The best way to treat rhinophyma is to prevent it from developing in the first place through proper diagnosis and treatment of early-onset rosacea. This often involves lifestyle changes and medication to manage this condition. Rosacea is a skin condition that affects plenty of people each year. When a person has rosacea, their skin—especially on the face— will appear red and create visible blood vessels in the face. Case severity will depend on the individual and certain variables that exist in one’s life that have the potential to aggravate rhinophyma.
- Before discussing potential treatment options for alcoholic nose, it is important to understand whether or not alcohol itself is truly to blame.
- Yet chronic alcohol abuse can worsen the condition (rosacea), which leads to drinker’s nose when left untreated.
- You can take them with you to your next appointment to talk with your healthcare provider.
- You can also join a local support group offered by the National Association of Mental Illness (NAMI), which addresses substance abuse when NPD and other mental health disorders.
- Alcohol can aggravate rosacea flare-ups, thus potentially making rhinophyma more severe.
Regardless, it’s always a good idea to look for mental health help if you’re experiencing something that causes you distress. Further research into the causes of AUD might help experts develop more treatment options. People can misuse alcohol without having AUD or being addicted to alcohol.
How Is Alcoholic Nose Treated?
Each person needs a different treatment method depending on their unique situation, and as such, not everyone will have the same treatment program. To get started, contact a doctor or other healthcare professional, or reach out to a therapist. People with AUD or NPD might resist getting treatment or looking for help. It’s possible for people with AUD to successfully stop using alcohol when they have the right support and treatment. People who are genetically predisposed to experience unpleasant side effects of drinking are less likely to drink often, making AUD unlikely.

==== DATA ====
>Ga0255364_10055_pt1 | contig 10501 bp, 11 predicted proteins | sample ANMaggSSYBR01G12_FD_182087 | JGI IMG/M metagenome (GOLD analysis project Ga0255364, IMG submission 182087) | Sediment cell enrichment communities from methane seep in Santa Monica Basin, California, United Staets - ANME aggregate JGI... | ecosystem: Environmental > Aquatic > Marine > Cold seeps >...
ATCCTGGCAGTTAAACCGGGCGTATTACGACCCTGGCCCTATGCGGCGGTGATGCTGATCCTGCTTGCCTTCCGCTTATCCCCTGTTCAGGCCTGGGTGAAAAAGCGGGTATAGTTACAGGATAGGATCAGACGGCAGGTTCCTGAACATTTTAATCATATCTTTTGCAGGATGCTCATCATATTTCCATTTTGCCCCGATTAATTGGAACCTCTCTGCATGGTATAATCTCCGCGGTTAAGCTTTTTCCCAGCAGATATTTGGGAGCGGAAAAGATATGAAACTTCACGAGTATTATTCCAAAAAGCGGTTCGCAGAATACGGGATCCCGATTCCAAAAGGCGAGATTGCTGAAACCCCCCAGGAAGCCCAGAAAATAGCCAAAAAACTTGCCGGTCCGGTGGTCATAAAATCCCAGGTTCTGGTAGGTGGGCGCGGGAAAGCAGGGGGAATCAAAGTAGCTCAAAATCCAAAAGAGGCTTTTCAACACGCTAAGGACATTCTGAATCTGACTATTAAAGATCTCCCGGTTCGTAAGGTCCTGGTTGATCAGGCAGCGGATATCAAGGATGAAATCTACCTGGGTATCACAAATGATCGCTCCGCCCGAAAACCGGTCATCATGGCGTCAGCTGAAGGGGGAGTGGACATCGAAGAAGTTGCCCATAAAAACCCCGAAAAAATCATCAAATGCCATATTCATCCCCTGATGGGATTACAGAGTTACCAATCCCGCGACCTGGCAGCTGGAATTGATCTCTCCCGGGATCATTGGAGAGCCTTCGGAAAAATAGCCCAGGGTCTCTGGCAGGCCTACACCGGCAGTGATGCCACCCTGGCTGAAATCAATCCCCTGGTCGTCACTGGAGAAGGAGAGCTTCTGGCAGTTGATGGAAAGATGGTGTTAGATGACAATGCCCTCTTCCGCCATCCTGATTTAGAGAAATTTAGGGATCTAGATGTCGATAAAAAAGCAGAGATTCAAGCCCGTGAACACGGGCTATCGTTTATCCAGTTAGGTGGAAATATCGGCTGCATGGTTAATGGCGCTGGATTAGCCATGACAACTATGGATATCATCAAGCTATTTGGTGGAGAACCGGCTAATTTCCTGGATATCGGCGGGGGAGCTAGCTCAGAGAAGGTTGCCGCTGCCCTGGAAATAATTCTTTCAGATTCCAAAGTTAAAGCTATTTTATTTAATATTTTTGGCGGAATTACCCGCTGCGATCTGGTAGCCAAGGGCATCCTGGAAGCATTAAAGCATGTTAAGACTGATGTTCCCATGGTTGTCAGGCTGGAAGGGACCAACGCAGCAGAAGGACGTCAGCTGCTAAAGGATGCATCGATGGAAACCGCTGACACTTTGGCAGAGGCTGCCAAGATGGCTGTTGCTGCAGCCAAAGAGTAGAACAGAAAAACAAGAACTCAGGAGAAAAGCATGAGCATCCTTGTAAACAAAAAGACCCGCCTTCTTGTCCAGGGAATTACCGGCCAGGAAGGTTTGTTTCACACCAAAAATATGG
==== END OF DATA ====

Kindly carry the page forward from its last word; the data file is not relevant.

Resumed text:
Additionally, alcohol-related nasal inflammation and congestion can contribute to the development of this condition. “Alcoholic nose,” or drinker’s nose, is a skin condition commonly identified by a red, bumpy, or swollen appearance of the nose and cheeks. It’s hard to say when exactly this condition became linked with heavy alcohol use, but stereotypes in popular media have kept this connection alive. At most, excessive drinking can increase someone’s risk of developing rosacea.
Does Excessive Alcohol Use Cause Rhinophyma?
We also discuss treatment options for alcohol abuse and addiction for those who are struggling with an alcohol use disorder. While several of these terms are related to drinking alcohol, the reality is that alcohol abuse is not considered a cause of rhinophyma. Rather, drinker’s nose is actually a condition stemming from rosacea, a chronic skin disorder that causes visibly red or swollen skin and sometimes bumps or acne-like conditions. Therefore, when severe rosacea spreads to the nose, it is termed rhinophyma (literally meaning “nose swelling”). Notably, it should not be assumed that someone with this condition suffers from alcohol use disorder.
Overall, doctors strongly encourage individuals with rosacea or rhinophyma to avoid alcohol altogether, and if they are not able to avoid alcohol, only drink very sparingly. Alcoholic vasodilation can alcoholic nose also lead to increased blood flow to the nose, which can exacerbate inflammation and swelling in the nasal passages. This can lead to symptoms such as nasal congestion, runny nose, and postnasal drip.